Like Episode 8, Episode 9 deals with issues of race and racism within the police force, this time through the story of Joe Moran, who, unbeknownst to his wife, kids, and fellow officers, is Cuban. Having benefitted from the ambiguity in his last name, Moran persuasively convinced his wife that he was Irish, and advanced through the ranks, until… a Latino journalist, Sandoval, found out the truth and decided to “out” Moran as Cuban.
Moran’s fear that his wife will leave him leads him to attempt suicide, and Hodiak, who comes into the room, tries to help. He reveals to Moran that his father was Jewish, a fact that he also does not share widely in the department. It’s understandable why: in both episodes, the idea of affirmative action or of representation of women or “spics” is considered ridiculous. There’s not, I should mention, a black officer in sight.
Moran and, to a lesser degree, Hodiak, are examples of the quiet tragedies of “passing” and living a lie, which are echoed by the series’ exposure of sexual and marital hypocrisies. Moran reminds me a bit of Silk, the hero of Philip Roth’s novel The Human Stain, which is based on the life of Roth’s friend, Melvin Tumin.
Moreover, Moran reminded me of Osagie Obasogie’s recent book Blinded by Sight, in which he problematizes the idea that race is something that is “seen” by interviewing people who have been blind since birth about their experiences of race. The interviewees told Obasogie something fascinating: like seeing people, blind people experience race visually. Race is, therefore, not something that just “is” (Obasogie calls this faulty assumption “‘race’ ipsa loquitur“) but something that is created, manufactured, as presumably visual.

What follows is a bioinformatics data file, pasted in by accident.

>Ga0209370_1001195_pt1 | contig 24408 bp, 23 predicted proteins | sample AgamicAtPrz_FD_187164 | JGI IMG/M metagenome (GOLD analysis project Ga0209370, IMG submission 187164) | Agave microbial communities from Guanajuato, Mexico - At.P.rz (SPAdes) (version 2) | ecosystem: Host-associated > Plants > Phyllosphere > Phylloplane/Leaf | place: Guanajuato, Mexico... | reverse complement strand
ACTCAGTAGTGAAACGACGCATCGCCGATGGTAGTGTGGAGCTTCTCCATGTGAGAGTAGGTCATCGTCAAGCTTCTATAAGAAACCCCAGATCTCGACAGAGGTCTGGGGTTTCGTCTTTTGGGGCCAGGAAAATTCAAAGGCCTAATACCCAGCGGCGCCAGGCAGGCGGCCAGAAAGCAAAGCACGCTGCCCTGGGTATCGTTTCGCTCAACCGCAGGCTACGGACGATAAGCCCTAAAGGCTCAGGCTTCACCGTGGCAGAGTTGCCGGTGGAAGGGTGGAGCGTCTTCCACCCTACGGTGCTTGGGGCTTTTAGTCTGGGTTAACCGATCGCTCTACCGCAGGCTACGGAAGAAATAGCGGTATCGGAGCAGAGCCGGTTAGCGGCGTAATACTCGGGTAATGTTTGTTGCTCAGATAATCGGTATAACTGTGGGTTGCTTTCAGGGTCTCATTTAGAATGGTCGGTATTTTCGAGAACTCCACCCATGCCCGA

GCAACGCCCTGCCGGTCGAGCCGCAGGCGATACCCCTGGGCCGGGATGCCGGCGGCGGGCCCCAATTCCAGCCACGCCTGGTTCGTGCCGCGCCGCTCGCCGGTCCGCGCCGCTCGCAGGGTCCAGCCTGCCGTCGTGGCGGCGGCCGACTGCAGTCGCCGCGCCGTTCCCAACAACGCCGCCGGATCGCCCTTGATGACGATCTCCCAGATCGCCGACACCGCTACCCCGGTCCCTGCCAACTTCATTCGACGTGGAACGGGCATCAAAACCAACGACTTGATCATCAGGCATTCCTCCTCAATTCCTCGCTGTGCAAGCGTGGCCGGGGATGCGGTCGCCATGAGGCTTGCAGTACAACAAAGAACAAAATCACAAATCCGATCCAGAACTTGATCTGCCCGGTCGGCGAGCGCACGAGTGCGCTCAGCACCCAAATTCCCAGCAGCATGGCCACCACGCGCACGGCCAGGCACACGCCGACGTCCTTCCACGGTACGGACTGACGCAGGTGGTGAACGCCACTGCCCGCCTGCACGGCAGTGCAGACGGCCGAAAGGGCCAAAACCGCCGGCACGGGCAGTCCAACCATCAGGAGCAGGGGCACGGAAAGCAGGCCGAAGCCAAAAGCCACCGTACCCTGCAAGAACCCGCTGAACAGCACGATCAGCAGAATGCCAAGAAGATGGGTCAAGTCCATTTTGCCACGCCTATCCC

In one of the book’s vignettes, Obasogie tells an incredible, and horrible, tale of a trial for marriage fraud. The story is so astounding that I quote it in its entirety:
Leonard Rhinelander was the socialite son of a wealthy New York family. In the fall of 1921, he met Alice Jones through her sister Grace and the couple quickly became quite fond of each other. On at least two occasions during their first few months together, the couple–Alice was then twenty-two, four years Leonard’s senior–secluded themselves for days in New York City hotels where they were intimate. Over the next few years, Leonard took several extended trips at his father’s request that separated the couple, but they remained in touch through frequent letters proclaiming their love for one another. Leonard returned to New York in May of 1924, and the couple secretly married that October, as Leonard’s family was not fond of the former Ms. Jones. The couple lived in secret with Alice’s family for about a month, until a story appeared in the Standard Star, a local paper in New Rochelle, titled: “Rhinelanders’ Son Marries the Daughter of a Colored Man.” Thus, a wealthy White man from 1920s New York high society was exposed as having committed one of the biggest social faux pas one could imagine at the time: marrying a Black woman.
Alice was the biracial daughter of an English mother and a father described as “a bent, dark complexioned man who is bald, except for a fringe of curly white hair.” A few days after the story broke, Leonard was shown a copy of Alice’s birth certificate that documented her race as Black. Two weeks later, Leonard filed suit for an annulment. The reason? Fraud: Leonard alleged that Alice misrepresented that she was not colored to trick him into marrying her. The stage was now set for what some might characterize as, up until then, the race trial of the century: a legal determination of whether Alice committed fraud by “passing” as White or if Leonard knew Alice’s race before their marriage. Put differently, the question became what did Leonard know and, more importantly, what should he have known?